How the decline of the freight rail industry highlighted the importance of community resilience: Booneville, Arkansas
by Yitzhak Henry, Global Resilience Institute
June 21, 2018
In my last post, we explored the story of the small farming town of Murdo, South Dakota after the closure of the Chicago, Milwaukee, St. Paul & Pacific Railroad. By establishing the 1880 Town, an attraction providing a glimpse into Murdo’s railroad heyday, the town was able to provide a means of survival. However, Murdo’s survival past the closure of its railroad lifeline is not entirely unique, nor is the means by which they did so. Whereas Murdo mainly relied on the railroad to connect it to the rest of the world, some towns built their entire economy around the railroad, making the task of survival more difficult. Despite the odds, Booneville, located in Western Arkansas, is one example of a town that did, despite their previous dependence.
With a current population of 3,900, Booneville is most notable as the birthplace of Baseball Hall of Famer Dizzy Dean. According to Joseph Schwieterman, in his book “When the Railroad Leaves Town”, Booneville got its introduction to rail in 1899 when the Choctaw, Oklahoma & Gulf Railroad was laid through the town on its way east. In 1902, this line was acquired by the Chicago, Rock Island & Pacific Railroad, better known as the Rock Island Line. The success of the Rock Island line, and Booneville’s status as a divisional point in the network translated to a boom for the town. This prominence was represented by the construction of the Grier House, a restaurant that would eventually be turned into the railroad’s depot. However, apart from the Arkansas State Tuberculosis Sanatorium and a robust agricultural sector, the town did little to diversify its economy away from the railroad. Though the first 30 years of the 20th century this spelled prosperity for the community, the onset of the Great Depression would expose this fragility.
The Great Depression led, as it did for many railroads, to the the bankruptcy of the Rock Island Line in 1933. This marked the beginning of a decline that would only be reprieved by the temporary uptick in railroad profits due to wartime traffic in the 40’s. The end of the Second World War saw the resumption of the decline, and, in spite of attempts by the Chicago, Rock Island & Pacific Railroad to introduce faster trains, services were gradually reduced. Positive developments in the 1950’s such as the opening of the Ace Comb Company factory were not enough for Booneville and in 1967, the line servicing Booneville became freight only. Mounting losses by the Rock Island Line, coupled with the completion of Interstate 40, led to the closure of many of the town’s small businesses as well as a drop in the population.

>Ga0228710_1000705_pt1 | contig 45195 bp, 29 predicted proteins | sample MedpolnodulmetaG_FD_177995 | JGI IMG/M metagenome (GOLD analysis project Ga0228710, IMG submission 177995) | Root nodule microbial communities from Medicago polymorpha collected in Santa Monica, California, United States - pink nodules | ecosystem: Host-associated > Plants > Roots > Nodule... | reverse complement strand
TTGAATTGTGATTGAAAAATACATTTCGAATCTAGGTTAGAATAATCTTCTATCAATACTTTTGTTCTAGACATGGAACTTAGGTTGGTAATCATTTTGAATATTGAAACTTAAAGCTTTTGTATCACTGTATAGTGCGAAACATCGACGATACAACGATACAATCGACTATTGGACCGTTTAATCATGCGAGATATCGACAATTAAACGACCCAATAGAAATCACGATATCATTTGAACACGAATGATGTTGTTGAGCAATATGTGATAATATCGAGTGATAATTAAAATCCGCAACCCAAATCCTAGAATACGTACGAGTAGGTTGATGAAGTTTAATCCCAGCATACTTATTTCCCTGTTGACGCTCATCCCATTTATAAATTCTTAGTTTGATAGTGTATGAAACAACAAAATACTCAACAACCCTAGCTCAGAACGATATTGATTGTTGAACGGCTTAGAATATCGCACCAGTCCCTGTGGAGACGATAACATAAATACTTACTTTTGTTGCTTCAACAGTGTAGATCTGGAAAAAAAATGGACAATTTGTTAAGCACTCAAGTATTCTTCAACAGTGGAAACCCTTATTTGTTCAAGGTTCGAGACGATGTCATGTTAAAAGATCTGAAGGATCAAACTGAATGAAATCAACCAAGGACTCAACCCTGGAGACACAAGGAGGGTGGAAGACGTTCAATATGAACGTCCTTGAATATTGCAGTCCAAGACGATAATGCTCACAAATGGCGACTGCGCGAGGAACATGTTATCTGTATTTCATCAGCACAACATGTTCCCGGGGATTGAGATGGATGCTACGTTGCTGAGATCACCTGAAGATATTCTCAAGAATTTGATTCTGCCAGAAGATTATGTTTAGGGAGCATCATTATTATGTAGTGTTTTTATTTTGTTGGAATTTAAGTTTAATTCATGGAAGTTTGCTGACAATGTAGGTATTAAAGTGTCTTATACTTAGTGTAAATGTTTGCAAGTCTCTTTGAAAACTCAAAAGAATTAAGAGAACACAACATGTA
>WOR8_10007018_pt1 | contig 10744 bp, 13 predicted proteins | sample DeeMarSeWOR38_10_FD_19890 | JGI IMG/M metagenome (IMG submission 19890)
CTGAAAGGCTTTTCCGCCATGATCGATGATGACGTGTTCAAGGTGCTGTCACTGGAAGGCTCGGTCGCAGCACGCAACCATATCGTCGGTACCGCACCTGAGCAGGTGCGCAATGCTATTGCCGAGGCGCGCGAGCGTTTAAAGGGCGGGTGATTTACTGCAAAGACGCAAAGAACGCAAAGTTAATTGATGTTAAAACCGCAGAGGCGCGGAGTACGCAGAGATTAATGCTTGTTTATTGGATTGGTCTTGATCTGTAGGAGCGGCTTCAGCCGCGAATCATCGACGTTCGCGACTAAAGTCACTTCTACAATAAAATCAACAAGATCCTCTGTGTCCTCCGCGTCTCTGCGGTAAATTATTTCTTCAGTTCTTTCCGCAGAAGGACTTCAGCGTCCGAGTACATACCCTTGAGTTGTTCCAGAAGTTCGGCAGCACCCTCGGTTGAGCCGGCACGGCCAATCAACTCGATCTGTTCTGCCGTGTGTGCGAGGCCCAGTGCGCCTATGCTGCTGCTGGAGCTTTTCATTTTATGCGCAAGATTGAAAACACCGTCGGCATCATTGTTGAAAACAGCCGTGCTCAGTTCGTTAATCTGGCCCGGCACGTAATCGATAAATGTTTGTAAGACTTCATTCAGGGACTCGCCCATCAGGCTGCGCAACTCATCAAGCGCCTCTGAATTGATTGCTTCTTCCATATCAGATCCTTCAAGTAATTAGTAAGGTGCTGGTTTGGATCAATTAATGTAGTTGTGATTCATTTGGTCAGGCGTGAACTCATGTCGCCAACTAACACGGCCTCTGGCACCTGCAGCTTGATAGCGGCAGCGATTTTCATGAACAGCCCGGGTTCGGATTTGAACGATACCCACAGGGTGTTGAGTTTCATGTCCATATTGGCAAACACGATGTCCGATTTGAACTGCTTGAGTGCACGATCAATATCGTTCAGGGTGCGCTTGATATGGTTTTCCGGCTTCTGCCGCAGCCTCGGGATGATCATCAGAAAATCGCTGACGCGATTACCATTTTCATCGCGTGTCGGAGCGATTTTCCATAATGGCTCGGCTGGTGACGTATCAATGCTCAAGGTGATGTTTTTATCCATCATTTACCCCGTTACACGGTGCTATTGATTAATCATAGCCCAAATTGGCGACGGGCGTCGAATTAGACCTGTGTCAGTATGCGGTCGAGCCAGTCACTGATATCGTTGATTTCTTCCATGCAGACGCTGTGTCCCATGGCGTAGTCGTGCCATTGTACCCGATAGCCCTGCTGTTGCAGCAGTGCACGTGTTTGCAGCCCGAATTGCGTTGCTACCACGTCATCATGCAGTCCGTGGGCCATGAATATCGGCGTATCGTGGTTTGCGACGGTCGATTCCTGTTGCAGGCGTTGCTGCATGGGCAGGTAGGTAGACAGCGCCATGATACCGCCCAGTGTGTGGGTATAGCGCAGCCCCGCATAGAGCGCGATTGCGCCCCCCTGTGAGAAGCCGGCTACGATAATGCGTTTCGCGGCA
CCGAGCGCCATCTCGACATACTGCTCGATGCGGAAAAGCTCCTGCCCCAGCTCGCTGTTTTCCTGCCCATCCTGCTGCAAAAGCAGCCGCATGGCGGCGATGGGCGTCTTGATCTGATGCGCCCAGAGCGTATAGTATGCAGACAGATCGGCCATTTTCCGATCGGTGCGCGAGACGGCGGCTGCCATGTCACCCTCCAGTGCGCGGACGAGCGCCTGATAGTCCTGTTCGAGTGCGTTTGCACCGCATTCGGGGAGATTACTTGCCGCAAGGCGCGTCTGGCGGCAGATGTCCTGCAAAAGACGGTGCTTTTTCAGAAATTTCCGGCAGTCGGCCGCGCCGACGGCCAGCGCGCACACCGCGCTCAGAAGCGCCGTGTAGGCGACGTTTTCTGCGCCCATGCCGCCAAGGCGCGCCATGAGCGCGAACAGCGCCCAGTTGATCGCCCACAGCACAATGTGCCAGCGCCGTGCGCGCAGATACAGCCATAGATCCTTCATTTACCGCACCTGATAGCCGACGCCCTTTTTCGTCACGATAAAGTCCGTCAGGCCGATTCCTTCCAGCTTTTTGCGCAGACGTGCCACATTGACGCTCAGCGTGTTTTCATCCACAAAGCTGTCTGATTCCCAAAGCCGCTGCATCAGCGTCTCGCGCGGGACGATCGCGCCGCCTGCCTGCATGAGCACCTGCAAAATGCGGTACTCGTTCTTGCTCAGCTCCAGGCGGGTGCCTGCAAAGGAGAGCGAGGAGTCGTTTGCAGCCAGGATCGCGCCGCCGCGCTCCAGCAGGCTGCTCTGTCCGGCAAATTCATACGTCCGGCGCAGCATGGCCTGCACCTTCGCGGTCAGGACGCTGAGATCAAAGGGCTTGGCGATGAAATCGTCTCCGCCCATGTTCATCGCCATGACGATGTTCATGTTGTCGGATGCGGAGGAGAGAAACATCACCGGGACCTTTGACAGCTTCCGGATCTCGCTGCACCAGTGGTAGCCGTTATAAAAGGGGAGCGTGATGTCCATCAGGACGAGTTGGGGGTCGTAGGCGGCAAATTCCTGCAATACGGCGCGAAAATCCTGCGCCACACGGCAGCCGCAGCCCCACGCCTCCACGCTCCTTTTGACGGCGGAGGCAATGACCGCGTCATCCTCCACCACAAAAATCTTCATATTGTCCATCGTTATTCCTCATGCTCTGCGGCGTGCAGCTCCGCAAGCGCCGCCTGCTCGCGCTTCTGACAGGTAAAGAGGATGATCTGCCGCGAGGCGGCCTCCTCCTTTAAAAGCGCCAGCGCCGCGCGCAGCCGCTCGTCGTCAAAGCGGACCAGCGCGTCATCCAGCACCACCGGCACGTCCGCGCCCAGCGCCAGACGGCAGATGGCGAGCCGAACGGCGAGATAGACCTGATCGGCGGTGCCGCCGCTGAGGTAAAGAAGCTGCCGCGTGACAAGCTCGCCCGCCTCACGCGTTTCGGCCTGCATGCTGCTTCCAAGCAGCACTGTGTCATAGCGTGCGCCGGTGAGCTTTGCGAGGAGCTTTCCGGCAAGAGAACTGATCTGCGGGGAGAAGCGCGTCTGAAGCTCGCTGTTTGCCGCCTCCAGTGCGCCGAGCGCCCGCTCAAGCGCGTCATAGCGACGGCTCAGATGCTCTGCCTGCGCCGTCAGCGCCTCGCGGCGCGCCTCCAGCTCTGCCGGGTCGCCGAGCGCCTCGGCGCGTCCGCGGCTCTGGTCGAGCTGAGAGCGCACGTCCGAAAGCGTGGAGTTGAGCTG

In spite of efforts by the Booneville community as well as the state governments of Arkansas, Kansas, and Oklahoma, the railroad in Booneville closed permanently in 1980. Gradually, evidence of the railroad’s presence disappeared, with the once famous Grier House burning down in 2001. The railroad’s closure left Booneville as the largest town in Arkansas not serviced by rail or the Interstate Highway system. This isolation is reminiscent of the town’s situation between its founding and the construction of the first rail line serving the town. However, this has not spelt the death knell for the town, as evidenced by the stable population levels between 1980 and the present day.
Today, the town stands as a testament of the importance of adaptability as a component of resilience. It has managed to realign its economy to center on small manufacturing and the state-run Booneville Human Development Center. Together, these two sectors account for approximately 45% of employment. In fact, the town has continued to demonstrate its resilience in recent times, most notably after the explosion of the Cargill Inc. meat packing plant in 2008. According to CBS News, the plant was the single largest employer in the town, with a workforce of 800, or 20% of the Booneville population at the time. Following the fire, Cargill decided not to rebuild the plant, leaving many unemployed. Benefits packages quickly ran out, and sales tax revenues sharply dropped. However, 10 years later, with clothing-manufacturer Rockline Inc. replacing lost jobs and the opening of a Walmart, Booneville is now at nearly the same rate of employment as prior to the explosion.
“If I would have been able to look into the future 10 years then, I wouldn’t have thought we would be this good,” said Booneville Mayor Jerry Wilkins, in an interview with Times Record.
The residents of Booneville, like those of Murdo, continue to persevere in spite of lasting economic challenges. This is yet another example of that intangible element that binds us to our communities and enables communities to be resilient.